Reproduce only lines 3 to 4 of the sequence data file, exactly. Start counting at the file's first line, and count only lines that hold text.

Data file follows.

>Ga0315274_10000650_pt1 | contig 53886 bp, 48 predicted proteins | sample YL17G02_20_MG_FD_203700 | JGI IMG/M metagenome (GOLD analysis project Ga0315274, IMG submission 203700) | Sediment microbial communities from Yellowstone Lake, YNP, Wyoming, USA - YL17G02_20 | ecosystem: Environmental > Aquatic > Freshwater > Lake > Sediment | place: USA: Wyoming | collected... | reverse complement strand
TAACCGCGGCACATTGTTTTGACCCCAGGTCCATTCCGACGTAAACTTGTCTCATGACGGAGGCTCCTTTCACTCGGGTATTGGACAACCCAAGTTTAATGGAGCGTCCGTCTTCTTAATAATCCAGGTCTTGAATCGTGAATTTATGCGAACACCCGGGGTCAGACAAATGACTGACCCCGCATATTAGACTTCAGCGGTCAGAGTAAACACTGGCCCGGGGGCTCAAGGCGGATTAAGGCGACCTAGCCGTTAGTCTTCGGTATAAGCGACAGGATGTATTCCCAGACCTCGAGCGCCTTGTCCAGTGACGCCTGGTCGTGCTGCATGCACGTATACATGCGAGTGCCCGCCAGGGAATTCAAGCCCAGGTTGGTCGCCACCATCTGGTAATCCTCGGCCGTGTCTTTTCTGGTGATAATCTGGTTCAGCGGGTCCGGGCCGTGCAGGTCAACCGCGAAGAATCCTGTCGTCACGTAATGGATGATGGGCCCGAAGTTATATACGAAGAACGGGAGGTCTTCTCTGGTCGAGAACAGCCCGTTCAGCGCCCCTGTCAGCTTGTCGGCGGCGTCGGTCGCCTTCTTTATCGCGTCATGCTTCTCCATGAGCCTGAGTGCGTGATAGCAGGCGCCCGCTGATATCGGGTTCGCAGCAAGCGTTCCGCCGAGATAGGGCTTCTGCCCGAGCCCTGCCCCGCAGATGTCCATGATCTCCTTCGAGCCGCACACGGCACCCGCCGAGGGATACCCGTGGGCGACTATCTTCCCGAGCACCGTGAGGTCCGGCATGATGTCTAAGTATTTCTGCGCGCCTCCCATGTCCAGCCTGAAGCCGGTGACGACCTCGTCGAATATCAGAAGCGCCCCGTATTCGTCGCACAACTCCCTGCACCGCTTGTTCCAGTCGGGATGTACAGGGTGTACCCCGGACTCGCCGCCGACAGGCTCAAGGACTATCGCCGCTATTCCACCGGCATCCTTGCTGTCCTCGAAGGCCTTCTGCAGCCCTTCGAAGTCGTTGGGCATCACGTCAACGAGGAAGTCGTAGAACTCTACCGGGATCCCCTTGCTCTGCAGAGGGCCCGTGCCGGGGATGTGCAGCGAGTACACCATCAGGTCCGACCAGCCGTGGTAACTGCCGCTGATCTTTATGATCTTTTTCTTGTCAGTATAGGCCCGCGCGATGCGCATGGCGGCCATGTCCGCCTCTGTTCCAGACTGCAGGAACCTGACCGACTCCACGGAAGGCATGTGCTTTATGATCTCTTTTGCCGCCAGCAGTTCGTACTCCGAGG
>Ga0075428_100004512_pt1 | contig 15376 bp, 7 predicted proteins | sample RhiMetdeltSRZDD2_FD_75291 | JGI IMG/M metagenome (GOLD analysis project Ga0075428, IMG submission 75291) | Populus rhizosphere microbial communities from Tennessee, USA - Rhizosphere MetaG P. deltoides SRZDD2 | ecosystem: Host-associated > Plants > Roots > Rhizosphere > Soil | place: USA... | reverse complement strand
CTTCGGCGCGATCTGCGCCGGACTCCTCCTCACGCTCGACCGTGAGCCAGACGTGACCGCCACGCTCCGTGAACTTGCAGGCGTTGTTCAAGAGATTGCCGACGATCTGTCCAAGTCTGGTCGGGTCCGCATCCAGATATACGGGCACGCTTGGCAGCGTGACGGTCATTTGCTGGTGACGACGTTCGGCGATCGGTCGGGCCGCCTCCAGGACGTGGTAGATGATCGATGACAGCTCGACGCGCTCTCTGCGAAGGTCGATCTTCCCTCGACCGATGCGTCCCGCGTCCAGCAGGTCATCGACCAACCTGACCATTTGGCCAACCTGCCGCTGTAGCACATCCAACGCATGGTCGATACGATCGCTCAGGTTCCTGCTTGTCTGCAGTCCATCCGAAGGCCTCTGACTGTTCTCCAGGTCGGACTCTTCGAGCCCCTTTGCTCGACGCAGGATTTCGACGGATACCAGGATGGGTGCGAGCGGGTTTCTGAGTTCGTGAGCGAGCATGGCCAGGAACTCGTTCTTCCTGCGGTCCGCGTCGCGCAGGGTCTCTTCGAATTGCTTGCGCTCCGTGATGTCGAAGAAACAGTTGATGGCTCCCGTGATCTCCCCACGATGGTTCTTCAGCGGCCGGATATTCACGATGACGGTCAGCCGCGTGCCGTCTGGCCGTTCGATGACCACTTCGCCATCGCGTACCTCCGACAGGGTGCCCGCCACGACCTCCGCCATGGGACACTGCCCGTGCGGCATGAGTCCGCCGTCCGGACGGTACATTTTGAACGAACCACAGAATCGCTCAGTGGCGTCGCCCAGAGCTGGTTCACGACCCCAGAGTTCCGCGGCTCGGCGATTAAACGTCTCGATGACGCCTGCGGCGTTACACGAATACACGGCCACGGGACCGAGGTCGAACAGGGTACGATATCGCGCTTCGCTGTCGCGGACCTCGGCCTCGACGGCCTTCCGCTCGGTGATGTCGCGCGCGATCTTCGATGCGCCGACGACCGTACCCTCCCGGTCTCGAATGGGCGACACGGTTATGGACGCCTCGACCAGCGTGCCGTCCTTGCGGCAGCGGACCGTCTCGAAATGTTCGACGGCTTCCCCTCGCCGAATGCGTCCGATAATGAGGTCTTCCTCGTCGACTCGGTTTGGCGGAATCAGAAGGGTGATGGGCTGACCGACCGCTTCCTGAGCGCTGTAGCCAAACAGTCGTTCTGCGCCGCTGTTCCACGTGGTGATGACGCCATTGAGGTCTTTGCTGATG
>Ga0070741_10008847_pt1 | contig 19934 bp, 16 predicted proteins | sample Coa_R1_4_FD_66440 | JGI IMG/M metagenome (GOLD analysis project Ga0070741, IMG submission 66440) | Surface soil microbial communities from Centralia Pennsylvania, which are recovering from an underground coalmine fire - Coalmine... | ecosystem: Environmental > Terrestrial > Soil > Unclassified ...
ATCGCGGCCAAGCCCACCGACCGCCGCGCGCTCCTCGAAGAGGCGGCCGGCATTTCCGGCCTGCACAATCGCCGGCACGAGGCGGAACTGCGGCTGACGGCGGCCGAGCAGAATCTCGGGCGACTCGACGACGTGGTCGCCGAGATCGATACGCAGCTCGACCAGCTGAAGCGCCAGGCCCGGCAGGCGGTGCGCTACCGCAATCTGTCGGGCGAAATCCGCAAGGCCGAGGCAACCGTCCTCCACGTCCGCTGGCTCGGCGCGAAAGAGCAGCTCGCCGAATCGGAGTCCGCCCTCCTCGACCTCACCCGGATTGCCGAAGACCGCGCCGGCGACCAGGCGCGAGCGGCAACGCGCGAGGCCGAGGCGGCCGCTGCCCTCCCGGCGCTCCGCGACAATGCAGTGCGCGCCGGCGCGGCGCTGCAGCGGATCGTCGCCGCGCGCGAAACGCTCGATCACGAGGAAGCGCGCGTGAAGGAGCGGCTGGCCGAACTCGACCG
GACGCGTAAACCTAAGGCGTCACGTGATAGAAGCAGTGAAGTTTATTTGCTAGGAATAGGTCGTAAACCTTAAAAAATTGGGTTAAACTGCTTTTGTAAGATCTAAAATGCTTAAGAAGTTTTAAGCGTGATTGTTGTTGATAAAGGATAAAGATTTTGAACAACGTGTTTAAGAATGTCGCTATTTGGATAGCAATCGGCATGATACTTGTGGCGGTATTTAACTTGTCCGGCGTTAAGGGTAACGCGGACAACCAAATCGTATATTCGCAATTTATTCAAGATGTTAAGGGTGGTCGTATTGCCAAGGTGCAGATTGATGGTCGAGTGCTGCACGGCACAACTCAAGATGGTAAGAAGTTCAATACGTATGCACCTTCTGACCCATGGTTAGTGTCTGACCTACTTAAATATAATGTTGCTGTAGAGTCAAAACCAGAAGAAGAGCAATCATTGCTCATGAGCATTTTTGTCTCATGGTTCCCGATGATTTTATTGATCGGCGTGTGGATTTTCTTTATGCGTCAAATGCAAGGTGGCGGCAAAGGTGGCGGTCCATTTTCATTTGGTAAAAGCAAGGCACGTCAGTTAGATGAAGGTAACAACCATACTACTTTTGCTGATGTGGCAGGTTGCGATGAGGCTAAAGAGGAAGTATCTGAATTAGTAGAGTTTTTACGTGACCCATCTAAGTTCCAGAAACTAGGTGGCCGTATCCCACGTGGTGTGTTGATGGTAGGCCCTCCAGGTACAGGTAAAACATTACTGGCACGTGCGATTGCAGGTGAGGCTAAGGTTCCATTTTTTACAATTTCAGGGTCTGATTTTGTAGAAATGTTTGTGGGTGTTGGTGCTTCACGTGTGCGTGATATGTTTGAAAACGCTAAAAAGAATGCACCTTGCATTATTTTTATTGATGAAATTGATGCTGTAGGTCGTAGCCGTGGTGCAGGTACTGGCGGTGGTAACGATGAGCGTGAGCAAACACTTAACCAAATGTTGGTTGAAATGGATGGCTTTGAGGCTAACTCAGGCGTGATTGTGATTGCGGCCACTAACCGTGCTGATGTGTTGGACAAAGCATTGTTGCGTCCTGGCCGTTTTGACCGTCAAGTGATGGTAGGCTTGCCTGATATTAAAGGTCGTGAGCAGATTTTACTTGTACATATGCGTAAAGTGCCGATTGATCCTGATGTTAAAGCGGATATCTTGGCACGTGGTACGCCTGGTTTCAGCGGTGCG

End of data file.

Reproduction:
>Ga0075428_100004512_pt1 | contig 15376 bp, 7 predicted proteins | sample RhiMetdeltSRZDD2_FD_75291 | JGI IMG/M metagenome (GOLD analysis project Ga0075428, IMG submission 75291) | Populus rhizosphere microbial communities from Tennessee, USA - Rhizosphere MetaG P. deltoides SRZDD2 | ecosystem: Host-associated > Plants > Roots > Rhizosphere > Soil | place: USA... | reverse complement strand
CTTCGGCGCGATCTGCGCCGGACTCCTCCTCACGCTCGACCGTGAGCCAGACGTGACCGCCACGCTCCGTGAACTTGCAGGCGTTGTTCAAGAGATTGCCGACGATCTGTCCAAGTCTGGTCGGGTCCGCATCCAGATATACGGGCACGCTTGGCAGCGTGACGGTCATTTGCTGGTGACGACGTTCGGCGATCGGTCGGGCCGCCTCCAGGACGTGGTAGATGATCGATGACAGCTCGACGCGCTCTCTGCGAAGGTCGATCTTCCCTCGACCGATGCGTCCCGCGTCCAGCAGGTCATCGACCAACCTGACCATTTGGCCAACCTGCCGCTGTAGCACATCCAACGCATGGTCGATACGATCGCTCAGGTTCCTGCTTGTCTGCAGTCCATCCGAAGGCCTCTGACTGTTCTCCAGGTCGGACTCTTCGAGCCCCTTTGCTCGACGCAGGATTTCGACGGATACCAGGATGGGTGCGAGCGGGTTTCTGAGTTCGTGAGCGAGCATGGCCAGGAACTCGTTCTTCCTGCGGTCCGCGTCGCGCAGGGTCTCTTCGAATTGCTTGCGCTCCGTGATGTCGAAGAAACAGTTGATGGCTCCCGTGATCTCCCCACGATGGTTCTTCAGCGGCCGGATATTCACGATGACGGTCAGCCGCGTGCCGTCTGGCCGTTCGATGACCACTTCGCCATCGCGTACCTCCGACAGGGTGCCCGCCACGACCTCCGCCATGGGACACTGCCCGTGCGGCATGAGTCCGCCGTCCGGACGGTACATTTTGAACGAACCACAGAATCGCTCAGTGGCGTCGCCCAGAGCTGGTTCACGACCCCAGAGTTCCGCGGCTCGGCGATTAAACGTCTCGATGACGCCTGCGGCGTTACACGAATACACGGCCACGGGACCGAGGTCGAACAGGGTACGATATCGCGCTTCGCTGTCGCGGACCTCGGCCTCGACGGCCTTCCGCTCGGTGATGTCGCGCGCGATCTTCGATGCGCCGACGACCGTACCCTCCCGGTCTCGAATGGGCGACACGGTTATGGACGCCTCGACCAGCGTGCCGTCCTTGCGGCAGCGGACCGTCTCGAAATGTTCGACGGCTTCCCCTCGCCGAATGCGTCCGATAATGAGGTCTTCCTCGTCGACTCGGTTTGGCGGAATCAGAAGGGTGATGGGCTGACCGACCGCTTCCTGAGCGCTGTAGCCAAACAGTCGTTCTGCGCCGCTGTTCCACGTGGTGATGACGCCATTGAGGTCTTTGCTGATG